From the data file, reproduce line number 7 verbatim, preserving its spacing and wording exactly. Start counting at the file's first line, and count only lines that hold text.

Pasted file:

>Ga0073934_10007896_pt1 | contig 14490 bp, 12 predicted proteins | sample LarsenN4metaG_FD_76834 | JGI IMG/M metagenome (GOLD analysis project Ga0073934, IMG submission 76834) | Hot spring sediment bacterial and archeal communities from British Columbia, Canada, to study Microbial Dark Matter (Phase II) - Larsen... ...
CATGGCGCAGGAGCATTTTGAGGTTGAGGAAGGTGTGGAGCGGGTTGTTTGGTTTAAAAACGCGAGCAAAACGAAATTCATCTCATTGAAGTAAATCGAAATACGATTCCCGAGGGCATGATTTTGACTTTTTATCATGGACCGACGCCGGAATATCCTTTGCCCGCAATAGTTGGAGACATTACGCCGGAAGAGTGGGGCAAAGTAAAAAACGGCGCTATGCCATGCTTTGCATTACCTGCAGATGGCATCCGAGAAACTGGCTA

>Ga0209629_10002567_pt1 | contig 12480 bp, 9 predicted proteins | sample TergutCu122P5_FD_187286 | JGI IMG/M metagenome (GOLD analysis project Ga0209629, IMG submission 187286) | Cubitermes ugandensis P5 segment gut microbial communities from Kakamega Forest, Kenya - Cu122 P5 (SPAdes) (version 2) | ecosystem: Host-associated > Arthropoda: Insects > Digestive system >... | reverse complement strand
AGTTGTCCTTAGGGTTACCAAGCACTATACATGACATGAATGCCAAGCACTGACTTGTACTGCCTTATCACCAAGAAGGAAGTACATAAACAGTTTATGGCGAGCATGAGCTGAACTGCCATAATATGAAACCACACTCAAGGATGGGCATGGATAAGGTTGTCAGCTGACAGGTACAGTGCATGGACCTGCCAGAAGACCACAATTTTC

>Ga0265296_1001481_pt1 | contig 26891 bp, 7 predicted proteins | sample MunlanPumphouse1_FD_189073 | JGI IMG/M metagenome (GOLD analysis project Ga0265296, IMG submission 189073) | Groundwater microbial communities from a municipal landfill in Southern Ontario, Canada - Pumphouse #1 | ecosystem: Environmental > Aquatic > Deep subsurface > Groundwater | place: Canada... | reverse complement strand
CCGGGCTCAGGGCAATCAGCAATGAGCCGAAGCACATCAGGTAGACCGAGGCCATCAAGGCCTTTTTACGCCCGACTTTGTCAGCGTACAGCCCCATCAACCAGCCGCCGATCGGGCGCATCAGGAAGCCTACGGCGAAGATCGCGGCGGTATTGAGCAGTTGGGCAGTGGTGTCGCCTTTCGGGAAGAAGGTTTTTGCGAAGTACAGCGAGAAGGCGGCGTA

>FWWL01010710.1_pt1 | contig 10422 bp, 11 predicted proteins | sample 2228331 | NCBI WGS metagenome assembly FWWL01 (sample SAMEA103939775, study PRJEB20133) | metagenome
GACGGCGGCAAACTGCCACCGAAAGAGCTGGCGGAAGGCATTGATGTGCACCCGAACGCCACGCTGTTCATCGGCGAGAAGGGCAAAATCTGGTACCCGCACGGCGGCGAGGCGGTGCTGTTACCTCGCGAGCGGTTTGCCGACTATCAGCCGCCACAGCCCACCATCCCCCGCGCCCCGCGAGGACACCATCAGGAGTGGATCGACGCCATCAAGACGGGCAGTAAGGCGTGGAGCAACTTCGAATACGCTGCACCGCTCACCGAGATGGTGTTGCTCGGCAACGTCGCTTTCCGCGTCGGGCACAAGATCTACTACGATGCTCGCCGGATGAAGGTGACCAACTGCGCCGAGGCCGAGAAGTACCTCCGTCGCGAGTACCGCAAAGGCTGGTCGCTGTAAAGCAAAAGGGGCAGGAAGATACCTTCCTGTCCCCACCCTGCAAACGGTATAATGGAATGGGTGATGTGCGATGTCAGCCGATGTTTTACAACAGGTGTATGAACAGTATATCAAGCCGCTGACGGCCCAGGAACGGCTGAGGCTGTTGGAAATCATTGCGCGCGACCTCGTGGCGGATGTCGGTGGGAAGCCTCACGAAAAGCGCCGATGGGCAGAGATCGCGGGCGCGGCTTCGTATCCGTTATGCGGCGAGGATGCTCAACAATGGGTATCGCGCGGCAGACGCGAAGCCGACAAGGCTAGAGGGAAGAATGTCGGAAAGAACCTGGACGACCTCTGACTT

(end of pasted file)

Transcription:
>FWWL01010710.1_pt1 | contig 10422 bp, 11 predicted proteins | sample 2228331 | NCBI WGS metagenome assembly FWWL01 (sample SAMEA103939775, study PRJEB20133) | metagenome